Down 30 points according to a medley of Iowa Caucus polls, political pundits are starting to wonder when Florida Governor Ron DeSantis will throw in the towel. The answer is straightforward: he won’t, because he thinks that Iowa has the potential to deliver a plot twist. And at this stage, DeSantis just needs to post a strong showing. The rest of the pressure is entirely on Trump to win and win big.
In a world where sequels often promise more than they deliver, the 2023 tale of “Indiana Jones and the Dial of Destiny” serves as a fitting illustration to explain why Iowa could change DeSantis’s destiny. Like the studio executives who greenlit the fifth film in the Indiana Jones franchise, banking on the age-defying appeal of an 80-year-old icon, political pundits are currently convinced that Donald Trump, of similar vintage, is a shoo-in for ballot box success in Iowa and beyond. But the movie, despite its hefty budget and surefire namesake, flopped at the box office, earning just $175 million against a production budget of $300 million. The point is that well-known franchises can falter under the weight of sky-high expectations.
Like Dr. Henry “Indiana” Jones might have said in a lecture to dreamy-eyed college students, history whispers its lessons through the corridors of time, offering insights into the present. Take, for instance, the 1984 Democratic Primary. At this same point in November 1983, front-runner Walter Mondale seemed unbeatable, with newspaper headlines touting his ever-widening lead. Only 11 weeks later, the Iowa Caucus provided a major plot twist. Though Mondale actually won Iowa handily, Gary Hart’s campaign, which only garnered a mere 16 percent of the Iowa vote, thrived on that second-place finish. Suddenly, Mondale wasn’t “inevitable.” Hart’s campaign went on to win the next three states, and later take 214 delegates on Super Tuesday to just 129 for Mondale. The two ran neck and neck until June of 1984.
This is the part where Trump advocates will point out that (a) unlike DeSantis, Gary Hart bet all his chips on New Hampshire, not Iowa, and it was that strategy that gave him momentum; and (b) Walter Mondale still ultimately won the nomination. But pay such trivialities no mind. The point is that presidential primaries are marathons, not sprints. They are intricate dances of strategy, endurance, and the ability to regularly win news cycles and advance specific narratives.
Donald Trump’s strategy is heavily focused on advancing the narrative theme of “inevitability.” But even during the 2016 GOP primary, despite that same strategy, we still saw contenders like Marco Rubio and Ted Cruz lingering in the race until the convention’s doors swung shut. Neither Rubio nor Cruz were able to break the inevitability storyline. But fast forward to 2024, and the potential for a major shift looms large. Trump, while a formidable force, must navigate a vastly different landscape dotted with potential pitfalls, including pending criminal indictments that have shown, despite claims to the contrary, the potential to hurt badly. Any number of wildcards could similarly trip him up in spectacular fashion.
The first of those pitfalls lurk in the heartlands of Iowa, where more than half of all voting Republicans who once saw Trump as the right man for a particular moment are asking anew, is he the right man now? The magic number in politics is 50 percent – Trump’s benchmark for undisputed dominance. He’s flirted with that threshold but hasn’t consistently hit the mark, indicating a narrow window of opportunity for a challenger like DeSantis.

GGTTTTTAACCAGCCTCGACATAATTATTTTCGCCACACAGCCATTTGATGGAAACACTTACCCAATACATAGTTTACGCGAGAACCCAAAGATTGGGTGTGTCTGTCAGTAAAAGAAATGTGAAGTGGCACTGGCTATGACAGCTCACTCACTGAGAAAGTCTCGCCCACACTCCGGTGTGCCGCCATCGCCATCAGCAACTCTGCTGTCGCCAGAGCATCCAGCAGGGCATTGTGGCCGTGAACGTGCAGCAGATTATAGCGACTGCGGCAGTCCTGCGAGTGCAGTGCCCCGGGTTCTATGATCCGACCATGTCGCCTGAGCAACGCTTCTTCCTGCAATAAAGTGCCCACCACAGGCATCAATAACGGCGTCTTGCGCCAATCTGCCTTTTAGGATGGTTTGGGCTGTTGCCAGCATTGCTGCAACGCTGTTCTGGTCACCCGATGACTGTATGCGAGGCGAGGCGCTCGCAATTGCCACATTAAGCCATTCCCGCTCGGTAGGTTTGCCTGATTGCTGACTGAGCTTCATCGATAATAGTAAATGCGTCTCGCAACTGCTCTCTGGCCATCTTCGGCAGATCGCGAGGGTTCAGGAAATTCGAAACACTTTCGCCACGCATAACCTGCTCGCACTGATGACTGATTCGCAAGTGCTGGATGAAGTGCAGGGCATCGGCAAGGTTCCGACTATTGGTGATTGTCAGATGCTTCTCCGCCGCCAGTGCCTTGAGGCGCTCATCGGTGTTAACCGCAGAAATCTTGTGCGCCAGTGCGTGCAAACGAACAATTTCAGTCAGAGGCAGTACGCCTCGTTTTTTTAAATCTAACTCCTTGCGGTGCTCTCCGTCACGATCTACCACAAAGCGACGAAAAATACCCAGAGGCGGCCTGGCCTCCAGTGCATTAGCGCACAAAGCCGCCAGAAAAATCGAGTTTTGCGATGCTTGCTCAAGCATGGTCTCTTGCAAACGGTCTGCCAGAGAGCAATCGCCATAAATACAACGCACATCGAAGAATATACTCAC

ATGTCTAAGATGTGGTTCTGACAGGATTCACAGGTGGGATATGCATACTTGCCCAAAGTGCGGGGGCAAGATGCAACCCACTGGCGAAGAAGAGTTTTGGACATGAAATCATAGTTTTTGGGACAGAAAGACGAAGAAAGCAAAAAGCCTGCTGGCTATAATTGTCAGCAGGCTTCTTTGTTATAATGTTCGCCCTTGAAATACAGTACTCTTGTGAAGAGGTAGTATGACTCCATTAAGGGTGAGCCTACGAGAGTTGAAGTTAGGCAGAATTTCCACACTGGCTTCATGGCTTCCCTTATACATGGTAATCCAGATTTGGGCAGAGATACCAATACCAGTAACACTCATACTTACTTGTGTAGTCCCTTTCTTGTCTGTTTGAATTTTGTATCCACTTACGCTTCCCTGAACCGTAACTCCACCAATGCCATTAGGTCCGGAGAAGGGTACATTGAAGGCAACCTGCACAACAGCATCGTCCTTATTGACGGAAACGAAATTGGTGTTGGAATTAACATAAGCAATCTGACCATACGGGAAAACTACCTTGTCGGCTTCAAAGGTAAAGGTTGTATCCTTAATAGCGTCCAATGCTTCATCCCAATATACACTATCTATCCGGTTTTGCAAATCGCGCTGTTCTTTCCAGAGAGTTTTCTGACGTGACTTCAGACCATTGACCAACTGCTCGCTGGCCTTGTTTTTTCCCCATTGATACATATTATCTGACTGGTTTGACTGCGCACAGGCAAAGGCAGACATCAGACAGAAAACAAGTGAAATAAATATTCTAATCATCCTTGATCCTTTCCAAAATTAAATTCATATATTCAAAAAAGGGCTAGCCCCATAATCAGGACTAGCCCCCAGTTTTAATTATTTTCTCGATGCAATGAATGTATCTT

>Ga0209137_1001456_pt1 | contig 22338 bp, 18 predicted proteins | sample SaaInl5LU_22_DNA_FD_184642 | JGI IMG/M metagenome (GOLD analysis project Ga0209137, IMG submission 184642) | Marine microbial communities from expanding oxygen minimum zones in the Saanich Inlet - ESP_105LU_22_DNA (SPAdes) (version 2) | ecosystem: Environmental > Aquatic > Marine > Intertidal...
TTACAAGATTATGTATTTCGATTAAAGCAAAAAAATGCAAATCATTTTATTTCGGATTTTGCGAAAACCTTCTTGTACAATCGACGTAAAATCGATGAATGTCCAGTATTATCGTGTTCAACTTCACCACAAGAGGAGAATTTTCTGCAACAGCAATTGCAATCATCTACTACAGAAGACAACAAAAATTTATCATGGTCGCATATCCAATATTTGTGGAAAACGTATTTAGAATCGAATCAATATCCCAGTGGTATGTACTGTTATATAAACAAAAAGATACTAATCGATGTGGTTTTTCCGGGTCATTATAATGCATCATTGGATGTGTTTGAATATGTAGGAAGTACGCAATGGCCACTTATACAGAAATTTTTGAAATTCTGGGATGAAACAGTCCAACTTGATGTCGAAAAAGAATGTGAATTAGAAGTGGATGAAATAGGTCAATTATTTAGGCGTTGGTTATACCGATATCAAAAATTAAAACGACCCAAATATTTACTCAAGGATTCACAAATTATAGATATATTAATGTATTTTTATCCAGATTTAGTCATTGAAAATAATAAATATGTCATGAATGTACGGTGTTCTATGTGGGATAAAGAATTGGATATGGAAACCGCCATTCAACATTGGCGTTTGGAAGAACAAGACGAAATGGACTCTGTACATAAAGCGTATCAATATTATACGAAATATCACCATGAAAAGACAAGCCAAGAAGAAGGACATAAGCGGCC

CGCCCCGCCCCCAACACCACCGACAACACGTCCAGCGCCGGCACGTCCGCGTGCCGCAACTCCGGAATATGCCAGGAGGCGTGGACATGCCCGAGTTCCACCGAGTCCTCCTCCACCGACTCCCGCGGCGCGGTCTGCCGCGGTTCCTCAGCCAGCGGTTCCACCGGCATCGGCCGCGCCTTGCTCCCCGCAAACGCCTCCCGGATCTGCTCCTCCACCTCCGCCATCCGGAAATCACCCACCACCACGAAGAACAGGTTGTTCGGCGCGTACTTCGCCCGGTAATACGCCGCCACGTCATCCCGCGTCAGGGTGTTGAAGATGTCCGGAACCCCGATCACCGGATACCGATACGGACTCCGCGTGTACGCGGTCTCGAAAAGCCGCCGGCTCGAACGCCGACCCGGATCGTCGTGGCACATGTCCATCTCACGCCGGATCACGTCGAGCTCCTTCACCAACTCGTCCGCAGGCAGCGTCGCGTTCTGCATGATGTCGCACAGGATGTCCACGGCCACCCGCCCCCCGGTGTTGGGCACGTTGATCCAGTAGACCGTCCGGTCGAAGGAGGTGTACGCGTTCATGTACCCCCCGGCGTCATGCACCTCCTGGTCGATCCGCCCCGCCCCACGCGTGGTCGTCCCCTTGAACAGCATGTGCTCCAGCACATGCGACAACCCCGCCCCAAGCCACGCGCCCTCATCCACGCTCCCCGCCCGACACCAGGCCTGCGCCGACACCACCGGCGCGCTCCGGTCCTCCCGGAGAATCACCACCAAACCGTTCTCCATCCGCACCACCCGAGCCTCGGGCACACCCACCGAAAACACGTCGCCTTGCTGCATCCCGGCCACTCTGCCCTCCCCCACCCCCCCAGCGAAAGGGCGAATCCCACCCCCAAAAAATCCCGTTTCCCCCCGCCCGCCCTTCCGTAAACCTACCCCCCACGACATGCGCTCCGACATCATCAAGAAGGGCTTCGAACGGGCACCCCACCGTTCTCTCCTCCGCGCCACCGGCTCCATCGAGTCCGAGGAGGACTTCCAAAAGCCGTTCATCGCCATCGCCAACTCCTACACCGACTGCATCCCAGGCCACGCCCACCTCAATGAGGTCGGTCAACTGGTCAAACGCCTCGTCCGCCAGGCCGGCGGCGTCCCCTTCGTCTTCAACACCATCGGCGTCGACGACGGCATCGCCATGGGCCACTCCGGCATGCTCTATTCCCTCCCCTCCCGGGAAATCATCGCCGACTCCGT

It’s true that unfavorable polls raise big questions for even the most fervent DeSantis backers. But questions also persist about their value this early, and in Iowa, of all places – a state known for late-breaking, stunning political upsets. More history to illustrate the point: U.S. Senator John McCain’s 2007 trajectory is similar to what the DeSantis campaign just went through. In the summer of 2007, a supposed death spiral of weak polling and weak fundraising had media pundits writing McCain’s obituary well before the Iowa Caucus. But by November, his campaign had found some solid footing, and he started a slow but eventual comeback that won him the nomination over the likes of Mitt Romney and Rudy Giuliani.
Still not convinced? Ask yourself why Iowa Governor Kim Reynolds would risk her political capital on a candidate like DeSantis, if Donald Trump is going to win Iowa in a walk. The DeSantis camp will tell you they can feel something in the air. Maybe it’s just wishful thinking after months of slogging the campaign trail. Maybe it’s reading too much into the sudden surge of DeSantis yard signs dotting the Iowa roadways. After all, yard signs don’t vote. But they do signal something, don’t they? Reynolds’s endorsement is a clear signal that contrasts sharply against all the political noise. In Iowa, at least, there’s some belief in the potential for an game changing outcome. And like 1984, it needn’t be a Ron DeSantis win in Iowa. A solid second-place finish that marks him as the clear challenger to Trump might be enough to take the wind out of Trump’s sails.
Last week, MSNBC’s Lawrence O’Donnell opined that the GOP debates were being held “in case Trump chokes on a cheeseburger.” The truth, though, is that there are plenty of hazards, be they hamburgers or handcuffs, that could spell trouble for the ex-president. Underperforming in Iowa could be the catalyst for a Trumpian bomb at the “box office.” The title of Indiana Jones’ latest adventure, “Dial of Destiny,” resonates here. The dial of political fortune is ever-turning, and in the world of primaries, destiny is anything but fixed. In the end, it’s the voters who turn the dial, and DeSantis appears committed to sit through the movie all the way to the end credits.